How to Convert ODT to DOC

by Eric Hammer

Converting your ODT documents to DOC documents may be necessary if you don't happen to have OpenOffice available on your computer but you do have Microsoft Office available. The ODT or Open Document Text format is used by the OpenOffice writer word processing software and is based on an open standard that allows anyone to use the format. The DOC format, by comparison, was used by Microsoft Word until the advent of Word 2007, which while it can save documents in DOC format, now saves using the DOCX format. There are several ways to do the conversion.

Free File Converter or Convert.Files

Visit the link for either Free File Converter or Convert.Files.

Click "Browse." Navigate to the ODT file you would like to convert. Click "Open."

Select the ".doc" format for the conversion. Click "Convert."

Right-click the link and choose "Save As." Enter a name for your file. Be sure to include ".doc" at the end of your file name so that it will retain the correct extension. Click "Save."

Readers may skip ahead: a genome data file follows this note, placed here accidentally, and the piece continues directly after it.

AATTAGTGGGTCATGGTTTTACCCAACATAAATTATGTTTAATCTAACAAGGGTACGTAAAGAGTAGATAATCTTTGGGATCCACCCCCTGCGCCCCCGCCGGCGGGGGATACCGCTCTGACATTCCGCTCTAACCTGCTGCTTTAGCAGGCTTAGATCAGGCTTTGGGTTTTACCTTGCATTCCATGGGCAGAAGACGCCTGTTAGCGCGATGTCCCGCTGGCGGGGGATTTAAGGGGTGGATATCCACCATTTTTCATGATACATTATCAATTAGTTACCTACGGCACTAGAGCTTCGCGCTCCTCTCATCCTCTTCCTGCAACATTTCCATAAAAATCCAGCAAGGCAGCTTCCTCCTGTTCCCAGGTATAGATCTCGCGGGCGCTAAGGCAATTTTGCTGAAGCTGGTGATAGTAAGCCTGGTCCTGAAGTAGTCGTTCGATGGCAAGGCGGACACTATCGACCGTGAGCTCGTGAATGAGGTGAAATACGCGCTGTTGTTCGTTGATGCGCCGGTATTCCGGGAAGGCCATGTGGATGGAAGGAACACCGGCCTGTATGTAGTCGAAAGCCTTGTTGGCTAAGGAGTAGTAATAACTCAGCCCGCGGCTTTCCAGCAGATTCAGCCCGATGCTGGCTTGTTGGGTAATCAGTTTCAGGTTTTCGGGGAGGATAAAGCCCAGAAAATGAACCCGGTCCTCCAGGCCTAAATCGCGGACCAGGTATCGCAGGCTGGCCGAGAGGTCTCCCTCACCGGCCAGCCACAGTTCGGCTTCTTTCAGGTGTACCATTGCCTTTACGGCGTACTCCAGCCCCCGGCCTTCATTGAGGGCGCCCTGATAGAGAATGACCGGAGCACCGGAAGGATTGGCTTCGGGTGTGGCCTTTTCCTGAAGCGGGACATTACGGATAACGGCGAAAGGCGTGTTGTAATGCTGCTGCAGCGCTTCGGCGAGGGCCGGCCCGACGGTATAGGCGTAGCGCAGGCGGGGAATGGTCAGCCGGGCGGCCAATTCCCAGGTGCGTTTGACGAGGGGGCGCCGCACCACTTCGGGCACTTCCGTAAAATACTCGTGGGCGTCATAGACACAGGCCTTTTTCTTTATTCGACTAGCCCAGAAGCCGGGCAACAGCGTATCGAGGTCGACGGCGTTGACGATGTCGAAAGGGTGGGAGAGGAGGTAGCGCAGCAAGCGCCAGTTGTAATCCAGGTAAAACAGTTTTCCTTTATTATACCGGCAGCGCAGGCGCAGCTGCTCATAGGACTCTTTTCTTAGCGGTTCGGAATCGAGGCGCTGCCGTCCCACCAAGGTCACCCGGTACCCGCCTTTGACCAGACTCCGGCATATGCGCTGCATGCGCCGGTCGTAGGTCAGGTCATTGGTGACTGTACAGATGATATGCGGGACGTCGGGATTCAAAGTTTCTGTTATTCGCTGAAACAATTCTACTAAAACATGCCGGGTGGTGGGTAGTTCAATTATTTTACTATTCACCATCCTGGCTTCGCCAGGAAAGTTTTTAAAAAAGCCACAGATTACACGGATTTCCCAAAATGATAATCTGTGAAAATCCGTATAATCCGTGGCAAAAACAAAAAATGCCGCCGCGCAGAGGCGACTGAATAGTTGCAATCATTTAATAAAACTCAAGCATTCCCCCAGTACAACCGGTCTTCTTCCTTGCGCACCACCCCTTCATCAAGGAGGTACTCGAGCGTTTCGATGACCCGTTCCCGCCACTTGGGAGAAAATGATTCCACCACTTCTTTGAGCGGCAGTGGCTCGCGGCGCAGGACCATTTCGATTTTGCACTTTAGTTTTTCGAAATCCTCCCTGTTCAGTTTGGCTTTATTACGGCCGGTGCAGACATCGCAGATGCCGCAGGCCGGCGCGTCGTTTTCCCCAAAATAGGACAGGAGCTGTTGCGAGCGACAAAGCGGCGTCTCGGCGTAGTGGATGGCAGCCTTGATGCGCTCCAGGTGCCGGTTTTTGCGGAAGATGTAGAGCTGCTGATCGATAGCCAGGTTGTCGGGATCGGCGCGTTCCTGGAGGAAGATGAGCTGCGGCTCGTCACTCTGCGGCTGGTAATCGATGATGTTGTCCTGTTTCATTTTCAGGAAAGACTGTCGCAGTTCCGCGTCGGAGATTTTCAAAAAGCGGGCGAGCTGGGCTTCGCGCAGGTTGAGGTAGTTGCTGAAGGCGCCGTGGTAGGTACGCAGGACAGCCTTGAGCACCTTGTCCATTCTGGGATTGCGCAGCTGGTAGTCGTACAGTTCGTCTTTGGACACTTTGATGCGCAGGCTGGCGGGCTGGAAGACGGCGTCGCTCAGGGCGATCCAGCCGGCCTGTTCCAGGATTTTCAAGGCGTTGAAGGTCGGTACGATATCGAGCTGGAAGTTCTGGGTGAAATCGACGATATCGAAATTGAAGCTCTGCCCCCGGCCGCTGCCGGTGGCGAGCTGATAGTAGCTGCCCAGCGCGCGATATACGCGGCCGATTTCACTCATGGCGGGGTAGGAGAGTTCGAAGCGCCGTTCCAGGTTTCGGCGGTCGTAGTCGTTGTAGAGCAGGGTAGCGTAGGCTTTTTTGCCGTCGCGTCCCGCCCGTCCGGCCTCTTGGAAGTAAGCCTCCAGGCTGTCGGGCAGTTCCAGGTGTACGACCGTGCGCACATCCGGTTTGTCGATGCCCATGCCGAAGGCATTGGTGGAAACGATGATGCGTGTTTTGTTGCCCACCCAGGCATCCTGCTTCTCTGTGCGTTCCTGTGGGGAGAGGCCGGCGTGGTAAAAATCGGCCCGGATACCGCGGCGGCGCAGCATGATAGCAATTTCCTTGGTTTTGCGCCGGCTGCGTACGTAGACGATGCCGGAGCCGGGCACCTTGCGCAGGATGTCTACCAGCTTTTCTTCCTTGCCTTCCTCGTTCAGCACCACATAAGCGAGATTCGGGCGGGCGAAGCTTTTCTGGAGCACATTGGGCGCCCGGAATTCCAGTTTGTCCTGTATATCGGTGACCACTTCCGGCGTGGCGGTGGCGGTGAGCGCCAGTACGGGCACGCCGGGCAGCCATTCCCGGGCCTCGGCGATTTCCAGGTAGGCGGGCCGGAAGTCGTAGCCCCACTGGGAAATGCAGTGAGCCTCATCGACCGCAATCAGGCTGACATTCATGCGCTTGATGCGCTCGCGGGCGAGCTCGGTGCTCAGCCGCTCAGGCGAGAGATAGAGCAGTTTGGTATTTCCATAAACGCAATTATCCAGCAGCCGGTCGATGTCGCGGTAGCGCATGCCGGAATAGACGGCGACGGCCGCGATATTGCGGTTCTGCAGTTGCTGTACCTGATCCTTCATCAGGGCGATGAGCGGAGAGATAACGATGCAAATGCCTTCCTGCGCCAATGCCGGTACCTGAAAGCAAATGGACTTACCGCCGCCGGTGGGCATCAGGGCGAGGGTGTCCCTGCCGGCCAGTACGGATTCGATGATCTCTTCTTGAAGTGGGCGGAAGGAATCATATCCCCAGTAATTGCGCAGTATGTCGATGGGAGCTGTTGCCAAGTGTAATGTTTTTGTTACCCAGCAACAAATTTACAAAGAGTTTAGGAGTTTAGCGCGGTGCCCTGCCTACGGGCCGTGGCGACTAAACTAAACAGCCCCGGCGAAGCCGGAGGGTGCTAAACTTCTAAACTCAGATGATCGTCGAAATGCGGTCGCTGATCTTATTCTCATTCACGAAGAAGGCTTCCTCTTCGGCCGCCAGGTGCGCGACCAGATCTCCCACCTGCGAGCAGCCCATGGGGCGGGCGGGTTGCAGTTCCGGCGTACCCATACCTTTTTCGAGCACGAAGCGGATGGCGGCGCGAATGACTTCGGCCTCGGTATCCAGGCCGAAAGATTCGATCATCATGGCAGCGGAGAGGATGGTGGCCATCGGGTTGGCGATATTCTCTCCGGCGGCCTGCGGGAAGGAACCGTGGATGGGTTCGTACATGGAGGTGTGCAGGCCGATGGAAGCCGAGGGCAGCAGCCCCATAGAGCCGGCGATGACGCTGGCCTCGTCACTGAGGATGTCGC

Word 2007/2010:

Click the "Office" button. Word 2010 users should click the "File" option.

Click "Open." Navigate to the file that you would like to convert from the ODT format. Select it and click "Open."

Click the "Office" button or the "File" option again. Select "Save As."

Click the down arrow next to Word Document in the Save As Type section. Select "Word 97-2003 (*.DOC)." Click "Save."


  • check In addition to these methods, you can also open the ODT file using a word processor that can read it, such as OpenOffice, Word 2007 or Word 2010. Then, select the text and material from the document, open Word 97-2003 and click "Paste." In some cases, this may help to preserve some formatting, which could be lost in other methods.


  • close No matter which method you use to do the conversion, you should expect that there may be some loss of formatting since the ODT and DOC formats work on fundamentally different principles despite producing similar results.

About the Author

Eric Hammer has been writing professionally since 2005. His work has appeared in "The Jerusalem Post" and "The New Standard" newspapers. In addition, he writes for various websites. Hammer holds a Bachelor of Arts degree in liberal arts from Excelsior College.

More Articles

Photo Credits

  • photo_camera Push/Photodisc/Getty Images